ive been rejected from 3 out of my 5 top choices but I don't want to go to my bottom 2 even if I get an offer. im not looking to spend all that money just to get a degree from plymouth.
what's the best job i could get if i decided not to get to uni at all? is not going to uni at all a bad shout for my long-term earning potential?
Mahad Samatar - 1 week ago
Just because everyone these days has a degree, not having one could potentially put you at a disadvantage. There's lots of other reasons to go to university as well, for example improving your social skills, networking and just having fun. Also I wouldn't be so harsh on Plymouth because it really depends what you're studying.
On the other hand if I could do it all again I would probably spend the money and time I spent at uni trying to learn programming or data science. If you studied it properly for the 3 years of uni then you'd have a higher salary at 21 than most graduates
Hal G - 1 week ago
Hi Anon! Just want to preface my answer with a small discretion: I live in Canada so I'm not completely familiar with the university system in the UK.
With that being said I think that there are many things to consider when choosing which university to attend (or if to attend at all) and by only looking at it from one aspect you miss out on seeing the bigger picture. I know that choosing a prestigious university comes with many benefits but its definitely not the end all and be all. You are gravely mistaken in thinking that the type of university you attend will completely dictate the types of job you will have, and the sorts of salaries you can command, in the future. Your drive, passion, skills and level of expertise are all super important to employers regardless of your alma mater.
Also the concept of 'best' job is highly subjective. If by best you mean a high paying job then that isn't the best measuring stick. There are plenty of high paying jobs (with or w/out degrees) that are either extremely labour intensive, require long hours or are extremely stressful. You need to consider a whole host of things when considering which careers to pursue. For instance, what sorts of careers suit your interests, would you be okay with a standard 9-5 or are you looking for a career that provides more flexibilty? Does your career align with your values? How important is career stability? You need to examine the careers you think you would be best suited for. Start by doing your research than speak with individuals in those specific industries to get a feel for what that profession entails.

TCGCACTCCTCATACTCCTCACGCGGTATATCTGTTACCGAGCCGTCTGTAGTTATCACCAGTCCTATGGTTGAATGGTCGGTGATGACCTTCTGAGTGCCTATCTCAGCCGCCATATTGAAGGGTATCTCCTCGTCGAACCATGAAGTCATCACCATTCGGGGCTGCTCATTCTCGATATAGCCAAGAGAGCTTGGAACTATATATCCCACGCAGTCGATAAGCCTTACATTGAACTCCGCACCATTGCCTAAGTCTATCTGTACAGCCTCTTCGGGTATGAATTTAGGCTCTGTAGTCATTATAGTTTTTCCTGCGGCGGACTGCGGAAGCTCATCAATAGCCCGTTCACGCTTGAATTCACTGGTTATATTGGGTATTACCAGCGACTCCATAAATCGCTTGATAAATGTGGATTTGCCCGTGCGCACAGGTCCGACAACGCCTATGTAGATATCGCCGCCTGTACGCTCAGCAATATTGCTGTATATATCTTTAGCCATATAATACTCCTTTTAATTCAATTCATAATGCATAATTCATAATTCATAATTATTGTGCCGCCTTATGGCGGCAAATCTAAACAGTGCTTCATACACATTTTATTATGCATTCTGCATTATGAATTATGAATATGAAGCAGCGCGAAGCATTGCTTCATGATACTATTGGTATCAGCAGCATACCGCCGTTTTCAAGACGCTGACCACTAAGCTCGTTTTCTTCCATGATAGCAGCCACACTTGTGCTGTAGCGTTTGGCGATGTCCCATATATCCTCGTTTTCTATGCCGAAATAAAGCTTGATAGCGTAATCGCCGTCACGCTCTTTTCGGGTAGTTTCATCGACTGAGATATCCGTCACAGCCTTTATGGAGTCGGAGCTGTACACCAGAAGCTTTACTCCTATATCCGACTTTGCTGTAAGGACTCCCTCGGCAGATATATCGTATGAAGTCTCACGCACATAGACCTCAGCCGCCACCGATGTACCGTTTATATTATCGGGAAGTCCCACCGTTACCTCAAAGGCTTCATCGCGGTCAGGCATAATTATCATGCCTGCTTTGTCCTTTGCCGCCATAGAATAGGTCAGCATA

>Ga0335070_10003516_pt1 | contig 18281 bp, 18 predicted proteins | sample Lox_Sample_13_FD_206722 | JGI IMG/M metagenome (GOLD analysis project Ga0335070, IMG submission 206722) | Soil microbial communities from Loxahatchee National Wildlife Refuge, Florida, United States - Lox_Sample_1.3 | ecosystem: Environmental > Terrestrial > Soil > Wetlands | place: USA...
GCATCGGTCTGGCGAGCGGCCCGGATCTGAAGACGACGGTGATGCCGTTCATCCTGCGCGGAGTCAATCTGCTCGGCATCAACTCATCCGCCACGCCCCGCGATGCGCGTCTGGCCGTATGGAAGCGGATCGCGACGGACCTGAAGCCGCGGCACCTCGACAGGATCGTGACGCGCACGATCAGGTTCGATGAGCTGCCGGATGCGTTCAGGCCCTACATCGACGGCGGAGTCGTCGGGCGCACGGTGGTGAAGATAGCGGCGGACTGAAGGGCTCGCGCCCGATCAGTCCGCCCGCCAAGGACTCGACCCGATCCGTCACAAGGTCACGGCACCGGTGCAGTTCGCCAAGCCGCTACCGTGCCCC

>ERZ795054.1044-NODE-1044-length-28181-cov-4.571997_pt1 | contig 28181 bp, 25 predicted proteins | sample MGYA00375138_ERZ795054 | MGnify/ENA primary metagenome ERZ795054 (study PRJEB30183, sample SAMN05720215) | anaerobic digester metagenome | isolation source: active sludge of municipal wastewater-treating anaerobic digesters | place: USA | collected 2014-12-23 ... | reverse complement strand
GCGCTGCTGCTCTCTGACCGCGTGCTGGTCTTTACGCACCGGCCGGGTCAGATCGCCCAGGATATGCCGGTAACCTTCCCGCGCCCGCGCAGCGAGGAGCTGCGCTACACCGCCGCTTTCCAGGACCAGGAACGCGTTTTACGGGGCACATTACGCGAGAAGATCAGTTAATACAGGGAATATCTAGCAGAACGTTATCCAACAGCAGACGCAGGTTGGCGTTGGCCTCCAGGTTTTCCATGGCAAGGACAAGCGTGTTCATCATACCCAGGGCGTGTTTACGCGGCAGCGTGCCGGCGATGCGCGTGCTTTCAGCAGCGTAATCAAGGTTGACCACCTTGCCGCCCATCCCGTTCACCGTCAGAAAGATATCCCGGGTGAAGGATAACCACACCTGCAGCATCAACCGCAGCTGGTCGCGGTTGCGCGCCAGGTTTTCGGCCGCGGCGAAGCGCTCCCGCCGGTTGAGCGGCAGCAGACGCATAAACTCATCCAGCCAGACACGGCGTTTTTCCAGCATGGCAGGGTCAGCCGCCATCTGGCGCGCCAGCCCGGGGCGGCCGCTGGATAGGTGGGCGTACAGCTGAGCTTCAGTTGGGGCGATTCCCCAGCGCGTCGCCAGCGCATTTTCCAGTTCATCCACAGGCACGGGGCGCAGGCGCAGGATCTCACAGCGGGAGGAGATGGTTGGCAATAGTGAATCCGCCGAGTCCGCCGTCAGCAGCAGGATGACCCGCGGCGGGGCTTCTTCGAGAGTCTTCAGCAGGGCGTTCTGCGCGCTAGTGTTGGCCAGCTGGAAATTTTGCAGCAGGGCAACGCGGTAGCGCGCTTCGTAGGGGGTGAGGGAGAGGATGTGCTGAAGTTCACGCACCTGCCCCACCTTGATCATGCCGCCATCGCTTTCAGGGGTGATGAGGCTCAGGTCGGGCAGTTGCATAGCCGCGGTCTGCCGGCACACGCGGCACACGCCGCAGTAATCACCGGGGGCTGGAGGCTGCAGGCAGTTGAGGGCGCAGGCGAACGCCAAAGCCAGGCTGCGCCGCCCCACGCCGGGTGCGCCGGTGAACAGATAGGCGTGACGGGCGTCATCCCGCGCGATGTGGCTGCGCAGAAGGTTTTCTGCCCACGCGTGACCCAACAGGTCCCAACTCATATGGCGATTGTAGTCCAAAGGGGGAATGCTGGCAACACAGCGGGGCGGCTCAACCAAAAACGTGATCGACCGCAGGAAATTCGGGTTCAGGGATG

To answer your last question, unfortunately, not having a degree can impact your long-term earning potential. Most employers list having a degree /certification as a hard requirement at minimum (even if its not completely related to the job). By not getting one you may be putting yourself at a disadvantage.
Lastly, I would like to point out that univeristy is not for everyone, it could be worth looking into colleges which offer courses that are considerably shorter but can be incredibly valuable as they tend to be more specific and career-focused.
The biggest takeway from this post is to start looking at your situation in a more holistic sense to make a more informed decision.
Hope this was helpful!